The Russian wheat aphid has been found near Pinkawillinie and Buckleboo in the last fortnight.
The aphid is found in all major cereal production regions across the world but had not been recorded in Australia until mid last year when it was detected in South Australia’s Mid North.
Kimba Platinum Ag agronomist Kevin Dart said since the recent Eyre Peninsula sighting, he had been in constant contact with the South Australian Research and Development Institute (SARDI).
“We are currently undertaking a monitoring process, where we will be monitoring mature barley and wheat crops in the affected area, checking paddock to paddock,” Mr Dart said.
“SARDI has given us thresholds and once we reach these thresholds, we will then look into using insecticides.
“Right now, we are trying to learn as much as possible about the Russian wheat aphid, while also being proactive in protecting the crops.”
The Russian wheat aphid is a major pest that injects toxins into the plants during feeding to stunt the plant’s growth and with heavy infestation can kill the plant.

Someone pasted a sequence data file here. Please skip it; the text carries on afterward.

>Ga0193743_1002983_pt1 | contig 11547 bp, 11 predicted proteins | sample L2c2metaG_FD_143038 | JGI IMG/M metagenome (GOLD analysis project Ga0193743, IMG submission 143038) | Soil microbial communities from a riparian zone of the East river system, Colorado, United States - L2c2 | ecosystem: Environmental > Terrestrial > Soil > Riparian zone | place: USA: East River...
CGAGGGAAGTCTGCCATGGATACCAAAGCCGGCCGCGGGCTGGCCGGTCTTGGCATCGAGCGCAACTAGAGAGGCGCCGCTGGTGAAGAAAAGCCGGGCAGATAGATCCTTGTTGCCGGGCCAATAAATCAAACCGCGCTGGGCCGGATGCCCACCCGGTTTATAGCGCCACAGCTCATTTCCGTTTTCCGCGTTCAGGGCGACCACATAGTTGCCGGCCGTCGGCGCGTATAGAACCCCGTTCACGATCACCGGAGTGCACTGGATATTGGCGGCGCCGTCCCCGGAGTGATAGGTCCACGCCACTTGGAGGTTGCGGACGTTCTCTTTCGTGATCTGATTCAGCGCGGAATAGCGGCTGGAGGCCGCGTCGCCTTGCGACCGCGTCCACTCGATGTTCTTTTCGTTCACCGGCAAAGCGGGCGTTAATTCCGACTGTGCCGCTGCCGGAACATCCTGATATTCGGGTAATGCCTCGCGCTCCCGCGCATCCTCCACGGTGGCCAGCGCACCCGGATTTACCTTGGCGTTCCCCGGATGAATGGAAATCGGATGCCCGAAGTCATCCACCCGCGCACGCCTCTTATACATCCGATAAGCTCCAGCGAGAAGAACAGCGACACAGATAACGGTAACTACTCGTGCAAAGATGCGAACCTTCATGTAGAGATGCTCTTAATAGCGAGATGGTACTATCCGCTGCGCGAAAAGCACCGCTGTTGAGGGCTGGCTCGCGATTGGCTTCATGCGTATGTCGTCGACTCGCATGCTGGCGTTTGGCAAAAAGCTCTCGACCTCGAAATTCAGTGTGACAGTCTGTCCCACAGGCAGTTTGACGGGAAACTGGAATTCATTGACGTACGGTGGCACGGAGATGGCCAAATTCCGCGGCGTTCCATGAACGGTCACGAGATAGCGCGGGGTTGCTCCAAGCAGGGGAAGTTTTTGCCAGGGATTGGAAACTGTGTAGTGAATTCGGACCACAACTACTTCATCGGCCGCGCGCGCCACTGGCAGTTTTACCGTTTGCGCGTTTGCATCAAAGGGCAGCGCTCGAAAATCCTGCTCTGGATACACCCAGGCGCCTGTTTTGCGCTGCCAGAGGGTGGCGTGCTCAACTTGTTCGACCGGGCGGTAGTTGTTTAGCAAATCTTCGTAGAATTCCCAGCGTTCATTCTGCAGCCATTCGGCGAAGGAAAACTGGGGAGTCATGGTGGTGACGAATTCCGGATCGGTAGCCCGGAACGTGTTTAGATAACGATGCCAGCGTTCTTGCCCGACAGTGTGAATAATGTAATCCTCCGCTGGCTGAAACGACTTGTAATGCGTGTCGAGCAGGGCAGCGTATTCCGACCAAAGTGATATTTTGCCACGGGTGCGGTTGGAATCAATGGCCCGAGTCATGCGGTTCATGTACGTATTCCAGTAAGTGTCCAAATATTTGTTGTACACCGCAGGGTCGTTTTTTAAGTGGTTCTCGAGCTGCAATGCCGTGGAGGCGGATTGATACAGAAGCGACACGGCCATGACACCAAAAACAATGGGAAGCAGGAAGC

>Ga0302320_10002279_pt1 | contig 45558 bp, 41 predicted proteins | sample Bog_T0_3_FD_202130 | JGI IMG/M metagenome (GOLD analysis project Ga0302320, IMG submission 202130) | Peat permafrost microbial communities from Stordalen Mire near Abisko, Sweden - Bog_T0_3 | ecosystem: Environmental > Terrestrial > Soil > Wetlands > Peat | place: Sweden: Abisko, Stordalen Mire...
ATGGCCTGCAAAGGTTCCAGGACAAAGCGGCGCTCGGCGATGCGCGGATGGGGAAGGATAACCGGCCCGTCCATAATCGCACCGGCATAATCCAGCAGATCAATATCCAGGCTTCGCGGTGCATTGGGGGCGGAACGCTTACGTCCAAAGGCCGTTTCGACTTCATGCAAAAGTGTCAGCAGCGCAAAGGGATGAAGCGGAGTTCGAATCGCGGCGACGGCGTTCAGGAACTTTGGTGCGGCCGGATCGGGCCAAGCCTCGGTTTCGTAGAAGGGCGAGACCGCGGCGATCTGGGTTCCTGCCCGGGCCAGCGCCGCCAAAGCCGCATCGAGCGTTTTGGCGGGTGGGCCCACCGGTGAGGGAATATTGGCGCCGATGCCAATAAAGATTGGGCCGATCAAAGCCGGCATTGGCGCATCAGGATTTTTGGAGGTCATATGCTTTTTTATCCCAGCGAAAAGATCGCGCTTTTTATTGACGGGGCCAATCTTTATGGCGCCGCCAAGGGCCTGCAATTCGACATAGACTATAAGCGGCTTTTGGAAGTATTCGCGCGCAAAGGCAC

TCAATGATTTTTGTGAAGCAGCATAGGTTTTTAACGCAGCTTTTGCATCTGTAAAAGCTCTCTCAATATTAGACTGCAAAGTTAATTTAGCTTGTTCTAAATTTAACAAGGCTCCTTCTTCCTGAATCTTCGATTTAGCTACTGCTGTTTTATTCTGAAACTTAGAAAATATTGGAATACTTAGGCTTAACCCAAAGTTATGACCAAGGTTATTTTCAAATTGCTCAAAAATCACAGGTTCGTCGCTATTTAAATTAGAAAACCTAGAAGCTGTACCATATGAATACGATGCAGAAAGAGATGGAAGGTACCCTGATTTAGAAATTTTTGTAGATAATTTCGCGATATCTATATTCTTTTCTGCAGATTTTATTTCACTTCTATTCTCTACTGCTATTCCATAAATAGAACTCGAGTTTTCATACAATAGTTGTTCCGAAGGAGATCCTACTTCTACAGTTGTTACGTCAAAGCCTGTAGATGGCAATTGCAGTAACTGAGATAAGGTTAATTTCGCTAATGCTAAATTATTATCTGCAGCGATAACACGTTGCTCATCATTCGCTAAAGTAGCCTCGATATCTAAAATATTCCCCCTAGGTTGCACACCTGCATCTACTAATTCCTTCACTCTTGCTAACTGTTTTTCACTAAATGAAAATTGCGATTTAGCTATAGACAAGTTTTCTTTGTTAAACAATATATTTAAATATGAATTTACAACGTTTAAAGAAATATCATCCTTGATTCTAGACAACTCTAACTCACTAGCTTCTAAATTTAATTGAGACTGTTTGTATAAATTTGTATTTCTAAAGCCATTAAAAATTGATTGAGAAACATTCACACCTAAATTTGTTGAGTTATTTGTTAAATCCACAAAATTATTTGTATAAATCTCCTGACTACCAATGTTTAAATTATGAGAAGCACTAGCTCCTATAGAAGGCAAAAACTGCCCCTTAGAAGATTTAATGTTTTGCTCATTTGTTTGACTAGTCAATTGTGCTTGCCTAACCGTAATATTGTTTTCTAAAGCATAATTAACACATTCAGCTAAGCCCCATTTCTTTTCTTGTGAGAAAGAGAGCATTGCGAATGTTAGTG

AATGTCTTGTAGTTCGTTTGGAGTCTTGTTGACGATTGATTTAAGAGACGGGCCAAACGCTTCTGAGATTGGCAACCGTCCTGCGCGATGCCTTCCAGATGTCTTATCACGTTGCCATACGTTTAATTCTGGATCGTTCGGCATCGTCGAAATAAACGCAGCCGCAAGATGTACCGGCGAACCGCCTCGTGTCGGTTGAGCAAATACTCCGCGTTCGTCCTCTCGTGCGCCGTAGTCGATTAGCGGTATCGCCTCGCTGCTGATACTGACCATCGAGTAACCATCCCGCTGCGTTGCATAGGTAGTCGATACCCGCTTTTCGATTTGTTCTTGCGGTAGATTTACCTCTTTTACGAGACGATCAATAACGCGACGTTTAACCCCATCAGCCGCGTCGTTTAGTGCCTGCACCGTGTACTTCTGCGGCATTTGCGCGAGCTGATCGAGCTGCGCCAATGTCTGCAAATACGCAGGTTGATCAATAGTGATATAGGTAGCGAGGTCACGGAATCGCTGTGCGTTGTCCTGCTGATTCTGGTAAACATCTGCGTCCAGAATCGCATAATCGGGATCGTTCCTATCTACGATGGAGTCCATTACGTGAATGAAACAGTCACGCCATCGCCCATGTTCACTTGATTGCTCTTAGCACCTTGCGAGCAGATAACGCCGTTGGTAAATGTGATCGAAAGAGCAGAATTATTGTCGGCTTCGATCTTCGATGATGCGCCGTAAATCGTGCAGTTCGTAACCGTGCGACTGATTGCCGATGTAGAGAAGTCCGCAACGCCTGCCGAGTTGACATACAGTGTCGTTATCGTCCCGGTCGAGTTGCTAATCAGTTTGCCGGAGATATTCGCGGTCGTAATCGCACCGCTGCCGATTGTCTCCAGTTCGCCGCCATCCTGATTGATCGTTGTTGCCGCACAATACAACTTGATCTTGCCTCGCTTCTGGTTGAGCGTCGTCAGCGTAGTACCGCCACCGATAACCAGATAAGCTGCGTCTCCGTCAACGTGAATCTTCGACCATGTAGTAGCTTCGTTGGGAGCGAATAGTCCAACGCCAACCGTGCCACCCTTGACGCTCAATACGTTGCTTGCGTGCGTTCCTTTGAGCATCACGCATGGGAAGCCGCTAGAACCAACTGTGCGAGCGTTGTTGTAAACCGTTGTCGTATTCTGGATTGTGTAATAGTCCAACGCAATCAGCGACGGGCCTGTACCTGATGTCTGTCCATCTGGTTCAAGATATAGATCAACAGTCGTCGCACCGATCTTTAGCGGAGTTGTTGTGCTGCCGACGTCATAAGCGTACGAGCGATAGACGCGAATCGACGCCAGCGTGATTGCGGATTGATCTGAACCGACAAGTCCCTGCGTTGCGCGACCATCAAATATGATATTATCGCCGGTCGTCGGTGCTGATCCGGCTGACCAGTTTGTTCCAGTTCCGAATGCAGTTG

Plants affected by the insect’s toxins will show whitish, yellow and red markings on the leaves and may also have rolling leaves.
The aphid is about two millimetres long, pale yellowish green with a fine waxy coating.
While insecticides will eradicate the Russian wheat aphid, it will also kill beneficial insects.
“We are hoping that the insects that are beneficial for the crops, will do most of the work and kill the Russian wheat aphid,” Mr Dart said.
“We are trying to maximise crop yields, so if the Russian wheat aphids start to have a major effect on the yields, we will step in.”